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Noiseless Typewriter 1917

Noiseless Portable 1921

Underwood Noiseless Portable

For decades, the holy grail of the major typewriter manufacturers and independent inventors alike was the design of a typewriter that was practically silent in use and would rid offices of the disturbing endless clacking noise of typebars striking the platen.  
     Underwood, Remington,  L.C. Smith, Continental, Ideal and Olympia all tackled the problem by boxing in their machines and using padding to muffle the noise.  When you remove the side plates of desk machines made in the 1920s and 1930s you sometimes find lead weights taped to the inside of the plates to stop them 'drumming'. The problem was eventually solved not by muffling the traditional clacking noise, but by a unique typing action.  
     The true noiseless typewriter was the result of a collaboration between C.C. Colby of Quebec, and one of the most prolific of typewriter inventors, Wellington Parker Kidder.  Kidder designed the Franklin, an almost-portable little desk machine with a curved keyboard, and the Wellington, a thrust action machine that was also made under the names of The Empire in Canada and Adler under licence in Germany.  In 1896, Kidder patented the sliding type bar (above right) which acts something like a piston in a cylinder.  The familiar clack clack of a typewriter results from the type bar striking the platen with force; Kidder's mechanism meant that, in theory, the type bar could be constrained to stop exactly at the platen, eliminating noise.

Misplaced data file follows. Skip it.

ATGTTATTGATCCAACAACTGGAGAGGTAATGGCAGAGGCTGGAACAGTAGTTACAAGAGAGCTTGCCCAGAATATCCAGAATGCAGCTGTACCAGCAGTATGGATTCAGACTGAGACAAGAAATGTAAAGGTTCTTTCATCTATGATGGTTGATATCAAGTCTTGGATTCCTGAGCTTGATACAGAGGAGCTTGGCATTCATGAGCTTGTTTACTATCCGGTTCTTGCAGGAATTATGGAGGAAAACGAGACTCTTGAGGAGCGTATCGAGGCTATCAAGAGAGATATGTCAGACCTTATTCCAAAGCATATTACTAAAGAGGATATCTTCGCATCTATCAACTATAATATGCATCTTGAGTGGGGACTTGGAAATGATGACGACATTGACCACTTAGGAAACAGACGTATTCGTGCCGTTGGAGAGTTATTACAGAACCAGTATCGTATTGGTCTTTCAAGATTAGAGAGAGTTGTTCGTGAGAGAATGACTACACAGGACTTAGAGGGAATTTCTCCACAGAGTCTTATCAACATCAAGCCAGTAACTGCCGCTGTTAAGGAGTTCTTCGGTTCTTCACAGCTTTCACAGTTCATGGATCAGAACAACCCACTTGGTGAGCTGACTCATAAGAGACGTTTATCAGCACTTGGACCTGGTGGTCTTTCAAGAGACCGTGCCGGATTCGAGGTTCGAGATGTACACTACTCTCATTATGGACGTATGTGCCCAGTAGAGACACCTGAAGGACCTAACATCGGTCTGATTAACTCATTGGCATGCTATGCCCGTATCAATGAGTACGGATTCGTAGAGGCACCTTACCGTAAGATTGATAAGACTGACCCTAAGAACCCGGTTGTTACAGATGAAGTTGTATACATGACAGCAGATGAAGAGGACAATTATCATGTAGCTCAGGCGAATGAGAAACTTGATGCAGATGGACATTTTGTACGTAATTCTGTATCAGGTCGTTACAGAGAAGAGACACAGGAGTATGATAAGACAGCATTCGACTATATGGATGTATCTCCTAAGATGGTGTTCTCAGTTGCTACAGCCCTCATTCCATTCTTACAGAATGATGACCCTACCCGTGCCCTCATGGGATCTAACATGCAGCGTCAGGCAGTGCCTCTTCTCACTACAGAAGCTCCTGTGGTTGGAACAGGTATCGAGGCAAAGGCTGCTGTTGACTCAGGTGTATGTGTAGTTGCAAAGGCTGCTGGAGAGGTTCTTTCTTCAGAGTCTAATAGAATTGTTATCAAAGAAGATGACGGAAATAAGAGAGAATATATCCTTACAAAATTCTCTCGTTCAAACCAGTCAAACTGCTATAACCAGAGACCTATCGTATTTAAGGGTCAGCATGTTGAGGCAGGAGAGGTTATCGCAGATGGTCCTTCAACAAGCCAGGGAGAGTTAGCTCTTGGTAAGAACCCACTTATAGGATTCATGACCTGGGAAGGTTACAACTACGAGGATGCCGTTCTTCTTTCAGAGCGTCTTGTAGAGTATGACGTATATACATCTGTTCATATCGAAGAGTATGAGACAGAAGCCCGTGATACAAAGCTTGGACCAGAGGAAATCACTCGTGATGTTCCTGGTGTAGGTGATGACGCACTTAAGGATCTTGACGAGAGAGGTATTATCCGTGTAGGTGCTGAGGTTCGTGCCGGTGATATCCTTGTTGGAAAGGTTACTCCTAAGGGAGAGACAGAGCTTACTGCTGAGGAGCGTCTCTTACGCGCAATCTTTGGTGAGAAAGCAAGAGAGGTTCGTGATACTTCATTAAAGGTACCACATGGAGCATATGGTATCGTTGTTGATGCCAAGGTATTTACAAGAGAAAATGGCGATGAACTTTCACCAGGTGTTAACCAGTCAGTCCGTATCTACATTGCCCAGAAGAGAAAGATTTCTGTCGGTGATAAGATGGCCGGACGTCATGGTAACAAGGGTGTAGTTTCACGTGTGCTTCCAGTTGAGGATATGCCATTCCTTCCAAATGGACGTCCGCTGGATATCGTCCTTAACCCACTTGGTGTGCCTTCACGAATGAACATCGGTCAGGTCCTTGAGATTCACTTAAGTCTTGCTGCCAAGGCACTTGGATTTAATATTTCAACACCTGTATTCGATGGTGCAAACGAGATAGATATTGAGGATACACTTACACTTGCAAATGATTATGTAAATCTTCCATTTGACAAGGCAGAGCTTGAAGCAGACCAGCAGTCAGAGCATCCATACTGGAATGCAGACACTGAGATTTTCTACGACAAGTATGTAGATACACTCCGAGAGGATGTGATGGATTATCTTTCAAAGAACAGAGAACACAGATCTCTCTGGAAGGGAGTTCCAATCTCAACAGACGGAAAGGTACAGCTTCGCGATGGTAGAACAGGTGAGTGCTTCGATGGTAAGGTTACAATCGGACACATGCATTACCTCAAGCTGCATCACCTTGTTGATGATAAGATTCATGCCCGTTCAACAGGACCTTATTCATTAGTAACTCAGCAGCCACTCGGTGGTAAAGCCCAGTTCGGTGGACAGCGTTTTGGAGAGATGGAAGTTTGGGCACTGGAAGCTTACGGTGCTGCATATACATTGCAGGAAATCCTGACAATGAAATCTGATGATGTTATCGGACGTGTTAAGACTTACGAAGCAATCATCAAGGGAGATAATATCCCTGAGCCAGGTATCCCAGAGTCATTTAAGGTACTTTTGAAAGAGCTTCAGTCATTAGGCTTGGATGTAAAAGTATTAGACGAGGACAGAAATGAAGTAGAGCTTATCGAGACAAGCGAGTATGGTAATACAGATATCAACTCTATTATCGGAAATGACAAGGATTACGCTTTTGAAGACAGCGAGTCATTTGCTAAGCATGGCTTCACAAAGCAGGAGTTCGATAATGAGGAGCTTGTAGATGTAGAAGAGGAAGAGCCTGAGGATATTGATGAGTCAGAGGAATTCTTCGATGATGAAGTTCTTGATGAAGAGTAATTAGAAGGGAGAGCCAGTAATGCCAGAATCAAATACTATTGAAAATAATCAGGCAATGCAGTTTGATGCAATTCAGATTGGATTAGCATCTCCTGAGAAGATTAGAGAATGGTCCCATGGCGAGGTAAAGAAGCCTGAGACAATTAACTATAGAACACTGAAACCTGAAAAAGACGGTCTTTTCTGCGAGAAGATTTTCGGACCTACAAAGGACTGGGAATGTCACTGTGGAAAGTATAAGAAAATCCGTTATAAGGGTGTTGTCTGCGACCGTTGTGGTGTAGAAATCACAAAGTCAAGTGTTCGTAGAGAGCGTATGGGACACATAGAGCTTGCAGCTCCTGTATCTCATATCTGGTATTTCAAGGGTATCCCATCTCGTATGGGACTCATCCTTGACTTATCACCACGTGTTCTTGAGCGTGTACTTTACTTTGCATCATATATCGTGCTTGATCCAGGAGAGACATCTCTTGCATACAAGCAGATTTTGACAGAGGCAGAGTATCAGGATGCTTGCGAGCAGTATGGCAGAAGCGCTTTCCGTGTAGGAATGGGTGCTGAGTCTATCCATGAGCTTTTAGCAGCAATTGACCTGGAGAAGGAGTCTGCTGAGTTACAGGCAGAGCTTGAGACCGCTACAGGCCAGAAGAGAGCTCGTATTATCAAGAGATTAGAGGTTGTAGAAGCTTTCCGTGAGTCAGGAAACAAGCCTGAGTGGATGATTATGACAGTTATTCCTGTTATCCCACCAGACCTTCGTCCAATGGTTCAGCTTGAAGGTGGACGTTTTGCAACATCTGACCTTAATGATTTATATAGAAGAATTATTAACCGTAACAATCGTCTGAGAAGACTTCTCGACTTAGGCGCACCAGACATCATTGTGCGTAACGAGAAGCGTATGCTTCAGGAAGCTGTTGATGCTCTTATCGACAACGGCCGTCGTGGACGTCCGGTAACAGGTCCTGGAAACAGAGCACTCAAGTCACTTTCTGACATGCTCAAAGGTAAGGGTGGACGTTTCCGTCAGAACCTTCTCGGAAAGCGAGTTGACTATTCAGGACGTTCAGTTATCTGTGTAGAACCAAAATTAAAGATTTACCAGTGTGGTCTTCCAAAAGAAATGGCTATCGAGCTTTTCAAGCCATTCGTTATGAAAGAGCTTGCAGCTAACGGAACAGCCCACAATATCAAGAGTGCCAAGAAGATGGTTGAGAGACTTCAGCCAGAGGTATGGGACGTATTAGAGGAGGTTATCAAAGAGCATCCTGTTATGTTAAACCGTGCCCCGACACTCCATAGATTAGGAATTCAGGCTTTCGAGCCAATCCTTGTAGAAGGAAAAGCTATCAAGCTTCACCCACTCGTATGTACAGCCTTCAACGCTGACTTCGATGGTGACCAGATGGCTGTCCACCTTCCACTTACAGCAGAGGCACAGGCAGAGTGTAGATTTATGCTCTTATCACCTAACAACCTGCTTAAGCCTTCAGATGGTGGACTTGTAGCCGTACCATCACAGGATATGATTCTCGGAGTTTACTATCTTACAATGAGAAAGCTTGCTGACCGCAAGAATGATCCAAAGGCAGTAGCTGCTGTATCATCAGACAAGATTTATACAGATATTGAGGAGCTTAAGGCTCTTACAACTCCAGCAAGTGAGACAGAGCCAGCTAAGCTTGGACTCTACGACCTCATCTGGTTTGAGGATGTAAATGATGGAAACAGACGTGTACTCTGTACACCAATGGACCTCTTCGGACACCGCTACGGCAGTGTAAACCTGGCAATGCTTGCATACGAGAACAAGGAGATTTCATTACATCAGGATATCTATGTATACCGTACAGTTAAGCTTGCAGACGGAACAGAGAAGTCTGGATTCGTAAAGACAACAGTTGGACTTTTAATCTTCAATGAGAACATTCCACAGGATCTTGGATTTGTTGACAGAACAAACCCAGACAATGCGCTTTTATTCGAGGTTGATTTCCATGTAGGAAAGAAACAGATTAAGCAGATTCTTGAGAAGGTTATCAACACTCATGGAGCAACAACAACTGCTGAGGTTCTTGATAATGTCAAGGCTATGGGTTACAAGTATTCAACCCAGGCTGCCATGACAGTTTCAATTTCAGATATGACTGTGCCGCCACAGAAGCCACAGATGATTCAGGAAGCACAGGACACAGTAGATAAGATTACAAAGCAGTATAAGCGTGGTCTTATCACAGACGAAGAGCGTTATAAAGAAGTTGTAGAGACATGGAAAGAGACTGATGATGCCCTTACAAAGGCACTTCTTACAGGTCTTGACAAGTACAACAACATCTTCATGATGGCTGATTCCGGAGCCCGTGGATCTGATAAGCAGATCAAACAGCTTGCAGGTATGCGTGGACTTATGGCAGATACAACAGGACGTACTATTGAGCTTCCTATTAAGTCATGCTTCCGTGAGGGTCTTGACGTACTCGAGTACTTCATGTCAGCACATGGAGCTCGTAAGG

From 1904 to 1909 Kidder and Colby invested a reported half a million dollars developing a noiseless machine and in 1912 began its manufacture at a factory in  Middletown, Connecticut.  This first machine, however, was a commercial disaster.  One of the designers employed by the fledgling company came up with an entirely new concept and over the next five years several models based on the new action were produced in small quantities.  In 1917, the Noiseless Number 4, the first practical commercial machine began to be mass produced (see left).   The elimination of noise was finally achieved by a unique 'trellis' action, which stopped the type exactly as it arrived at the printing surface, and the use of a steel platen in place of rubber.   The Noiseless Typewriter was even equipped with an extra quiet bell to discreetly signal the end of the line!  In 1921, the desk model  was joined by the Noiseless Portable.  
     In 1924, Colby and Kidder sold the invention to Remington, who took over production and, with minor modifications, continued to produce noiseless desk and portable models until 1969.  One early modification was to change the steel platen back to a conventional rubber one.  In the late 1920s, Remington and Underwood exchanged patents and this enabled Underwood to start offering a machine that was almost identical to the Remington Noiseless under license.  Underwood continued to make Noiseless Portables until 1939. 
     By a curious chance, the physical shape of the noiseless portable happened to fit perfectly the streamlined Art Deco contours favoured by designers in the 1920s and 1930s and the resulting Noiseless Portable is considered by many collectors to be one of the most beautiful typewriters ever designed.

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       Copyright Richard Milton 2003-2009
          Last revised: 12 March 2013

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